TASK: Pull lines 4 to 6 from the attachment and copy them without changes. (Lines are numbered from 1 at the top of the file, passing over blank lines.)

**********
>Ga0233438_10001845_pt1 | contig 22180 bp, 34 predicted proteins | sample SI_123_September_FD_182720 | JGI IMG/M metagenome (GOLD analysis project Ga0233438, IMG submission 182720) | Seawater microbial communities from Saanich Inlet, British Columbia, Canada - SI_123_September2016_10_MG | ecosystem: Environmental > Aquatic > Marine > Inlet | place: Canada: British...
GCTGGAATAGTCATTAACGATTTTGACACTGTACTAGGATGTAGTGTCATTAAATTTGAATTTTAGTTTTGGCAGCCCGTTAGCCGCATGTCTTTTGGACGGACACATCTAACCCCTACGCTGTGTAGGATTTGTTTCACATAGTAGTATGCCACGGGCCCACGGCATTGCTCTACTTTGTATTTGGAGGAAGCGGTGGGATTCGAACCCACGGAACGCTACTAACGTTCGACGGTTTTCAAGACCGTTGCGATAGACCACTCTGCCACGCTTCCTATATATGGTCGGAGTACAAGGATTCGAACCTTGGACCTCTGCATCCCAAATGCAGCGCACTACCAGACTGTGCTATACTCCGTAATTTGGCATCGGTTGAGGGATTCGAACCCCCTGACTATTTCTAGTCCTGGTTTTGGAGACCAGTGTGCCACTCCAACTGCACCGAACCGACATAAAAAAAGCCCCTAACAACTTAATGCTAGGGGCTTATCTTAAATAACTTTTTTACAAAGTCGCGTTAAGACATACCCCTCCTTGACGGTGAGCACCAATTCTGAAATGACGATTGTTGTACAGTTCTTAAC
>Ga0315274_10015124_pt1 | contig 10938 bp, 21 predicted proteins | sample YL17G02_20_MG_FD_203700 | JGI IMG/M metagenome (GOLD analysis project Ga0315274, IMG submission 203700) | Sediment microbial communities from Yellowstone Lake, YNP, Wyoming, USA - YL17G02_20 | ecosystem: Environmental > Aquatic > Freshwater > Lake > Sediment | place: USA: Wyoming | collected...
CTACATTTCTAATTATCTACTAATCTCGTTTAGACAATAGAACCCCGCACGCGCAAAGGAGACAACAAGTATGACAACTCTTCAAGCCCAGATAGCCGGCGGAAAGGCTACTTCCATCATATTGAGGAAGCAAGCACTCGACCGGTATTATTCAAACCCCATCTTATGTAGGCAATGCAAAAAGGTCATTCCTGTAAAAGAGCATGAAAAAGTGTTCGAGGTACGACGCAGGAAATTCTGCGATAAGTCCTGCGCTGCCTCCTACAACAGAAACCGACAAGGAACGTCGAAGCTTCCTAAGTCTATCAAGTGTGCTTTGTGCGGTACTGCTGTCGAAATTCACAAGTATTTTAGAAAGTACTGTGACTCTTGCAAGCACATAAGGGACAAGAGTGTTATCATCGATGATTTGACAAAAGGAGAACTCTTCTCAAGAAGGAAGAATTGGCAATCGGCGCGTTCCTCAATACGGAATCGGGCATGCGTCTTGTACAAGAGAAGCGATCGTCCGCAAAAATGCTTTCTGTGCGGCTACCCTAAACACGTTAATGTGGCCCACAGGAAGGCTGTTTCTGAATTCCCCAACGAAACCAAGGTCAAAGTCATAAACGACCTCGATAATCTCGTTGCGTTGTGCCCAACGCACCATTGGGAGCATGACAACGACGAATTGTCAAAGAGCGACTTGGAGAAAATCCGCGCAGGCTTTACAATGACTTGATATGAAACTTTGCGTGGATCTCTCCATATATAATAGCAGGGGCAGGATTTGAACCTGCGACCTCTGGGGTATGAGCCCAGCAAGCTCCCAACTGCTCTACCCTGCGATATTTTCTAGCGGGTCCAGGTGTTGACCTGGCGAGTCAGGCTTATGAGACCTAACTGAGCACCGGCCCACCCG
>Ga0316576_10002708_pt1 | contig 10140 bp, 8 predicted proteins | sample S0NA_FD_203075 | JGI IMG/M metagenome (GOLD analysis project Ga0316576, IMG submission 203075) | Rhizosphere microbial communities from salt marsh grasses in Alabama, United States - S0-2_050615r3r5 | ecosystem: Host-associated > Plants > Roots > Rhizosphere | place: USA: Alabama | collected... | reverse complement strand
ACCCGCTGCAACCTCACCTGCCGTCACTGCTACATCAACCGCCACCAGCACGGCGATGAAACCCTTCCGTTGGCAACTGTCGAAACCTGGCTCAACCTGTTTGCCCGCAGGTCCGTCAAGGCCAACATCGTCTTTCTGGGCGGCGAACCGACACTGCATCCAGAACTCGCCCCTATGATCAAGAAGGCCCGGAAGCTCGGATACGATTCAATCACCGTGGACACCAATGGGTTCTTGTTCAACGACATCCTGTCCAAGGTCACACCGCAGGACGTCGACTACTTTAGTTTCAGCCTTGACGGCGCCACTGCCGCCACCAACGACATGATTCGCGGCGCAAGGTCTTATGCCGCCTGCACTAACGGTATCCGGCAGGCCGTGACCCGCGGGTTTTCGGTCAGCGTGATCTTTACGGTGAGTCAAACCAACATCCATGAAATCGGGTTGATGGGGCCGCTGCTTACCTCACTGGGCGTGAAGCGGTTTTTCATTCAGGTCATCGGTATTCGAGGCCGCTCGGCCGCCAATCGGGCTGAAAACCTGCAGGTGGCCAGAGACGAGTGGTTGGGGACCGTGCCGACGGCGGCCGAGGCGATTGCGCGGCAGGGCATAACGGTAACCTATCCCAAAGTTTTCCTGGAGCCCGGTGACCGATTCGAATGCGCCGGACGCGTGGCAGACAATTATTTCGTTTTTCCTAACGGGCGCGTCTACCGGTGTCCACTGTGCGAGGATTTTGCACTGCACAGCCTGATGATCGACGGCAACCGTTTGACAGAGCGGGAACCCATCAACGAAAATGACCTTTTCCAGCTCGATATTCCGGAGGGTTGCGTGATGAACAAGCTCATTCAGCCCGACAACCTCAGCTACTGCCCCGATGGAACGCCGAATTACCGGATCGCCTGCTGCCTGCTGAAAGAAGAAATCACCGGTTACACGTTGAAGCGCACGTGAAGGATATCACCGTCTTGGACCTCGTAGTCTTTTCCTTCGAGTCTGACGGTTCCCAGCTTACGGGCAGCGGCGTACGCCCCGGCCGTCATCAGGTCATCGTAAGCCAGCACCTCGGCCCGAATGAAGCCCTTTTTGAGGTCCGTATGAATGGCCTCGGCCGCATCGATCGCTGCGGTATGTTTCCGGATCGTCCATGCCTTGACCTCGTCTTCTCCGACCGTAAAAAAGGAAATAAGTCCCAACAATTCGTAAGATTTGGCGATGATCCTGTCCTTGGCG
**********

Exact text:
CTACATTTCTAATTATCTACTAATCTCGTTTAGACAATAGAACCCCGCACGCGCAAAGGAGACAACAAGTATGACAACTCTTCAAGCCCAGATAGCCGGCGGAAAGGCTACTTCCATCATATTGAGGAAGCAAGCACTCGACCGGTATTATTCAAACCCCATCTTATGTAGGCAATGCAAAAAGGTCATTCCTGTAAAAGAGCATGAAAAAGTGTTCGAGGTACGACGCAGGAAATTCTGCGATAAGTCCTGCGCTGCCTCCTACAACAGAAACCGACAAGGAACGTCGAAGCTTCCTAAGTCTATCAAGTGTGCTTTGTGCGGTACTGCTGTCGAAATTCACAAGTATTTTAGAAAGTACTGTGACTCTTGCAAGCACATAAGGGACAAGAGTGTTATCATCGATGATTTGACAAAAGGAGAACTCTTCTCAAGAAGGAAGAATTGGCAATCGGCGCGTTCCTCAATACGGAATCGGGCATGCGTCTTGTACAAGAGAAGCGATCGTCCGCAAAAATGCTTTCTGTGCGGCTACCCTAAACACGTTAATGTGGCCCACAGGAAGGCTGTTTCTGAATTCCCCAACGAAACCAAGGTCAAAGTCATAAACGACCTCGATAATCTCGTTGCGTTGTGCCCAACGCACCATTGGGAGCATGACAACGACGAATTGTCAAAGAGCGACTTGGAGAAAATCCGCGCAGGCTTTACAATGACTTGATATGAAACTTTGCGTGGATCTCTCCATATATAATAGCAGGGGCAGGATTTGAACCTGCGACCTCTGGGGTATGAGCCCAGCAAGCTCCCAACTGCTCTACCCTGCGATATTTTCTAGCGGGTCCAGGTGTTGACCTGGCGAGTCAGGCTTATGAGACCTAACTGAGCACCGGCCCACCCG
>Ga0316576_10002708_pt1 | contig 10140 bp, 8 predicted proteins | sample S0NA_FD_203075 | JGI IMG/M metagenome (GOLD analysis project Ga0316576, IMG submission 203075) | Rhizosphere microbial communities from salt marsh grasses in Alabama, United States - S0-2_050615r3r5 | ecosystem: Host-associated > Plants > Roots > Rhizosphere | place: USA: Alabama | collected... | reverse complement strand
ACCCGCTGCAACCTCACCTGCCGTCACTGCTACATCAACCGCCACCAGCACGGCGATGAAACCCTTCCGTTGGCAACTGTCGAAACCTGGCTCAACCTGTTTGCCCGCAGGTCCGTCAAGGCCAACATCGTCTTTCTGGGCGGCGAACCGACACTGCATCCAGAACTCGCCCCTATGATCAAGAAGGCCCGGAAGCTCGGATACGATTCAATCACCGTGGACACCAATGGGTTCTTGTTCAACGACATCCTGTCCAAGGTCACACCGCAGGACGTCGACTACTTTAGTTTCAGCCTTGACGGCGCCACTGCCGCCACCAACGACATGATTCGCGGCGCAAGGTCTTATGCCGCCTGCACTAACGGTATCCGGCAGGCCGTGACCCGCGGGTTTTCGGTCAGCGTGATCTTTACGGTGAGTCAAACCAACATCCATGAAATCGGGTTGATGGGGCCGCTGCTTACCTCACTGGGCGTGAAGCGGTTTTTCATTCAGGTCATCGGTATTCGAGGCCGCTCGGCCGCCAATCGGGCTGAAAACCTGCAGGTGGCCAGAGACGAGTGGTTGGGGACCGTGCCGACGGCGGCCGAGGCGATTGCGCGGCAGGGCATAACGGTAACCTATCCCAAAGTTTTCCTGGAGCCCGGTGACCGATTCGAATGCGCCGGACGCGTGGCAGACAATTATTTCGTTTTTCCTAACGGGCGCGTCTACCGGTGTCCACTGTGCGAGGATTTTGCACTGCACAGCCTGATGATCGACGGCAACCGTTTGACAGAGCGGGAACCCATCAACGAAAATGACCTTTTCCAGCTCGATATTCCGGAGGGTTGCGTGATGAACAAGCTCATTCAGCCCGACAACCTCAGCTACTGCCCCGATGGAACGCCGAATTACCGGATCGCCTGCTGCCTGCTGAAAGAAGAAATCACCGGTTACACGTTGAAGCGCACGTGAAGGATATCACCGTCTTGGACCTCGTAGTCTTTTCCTTCGAGTCTGACGGTTCCCAGCTTACGGGCAGCGGCGTACGCCCCGGCCGTCATCAGGTCATCGTAAGCCAGCACCTCGGCCCGAATGAAGCCCTTTTTGAGGTCCGTATGAATGGCCTCGGCCGCATCGATCGCTGCGGTATGTTTCCGGATCGTCCATGCCTTGACCTCGTCTTCTCCGACCGTAAAAAAGGAAATAAGTCCCAACAATTCGTAAGATTTGGCGATGATCCTGTCCTTGGCG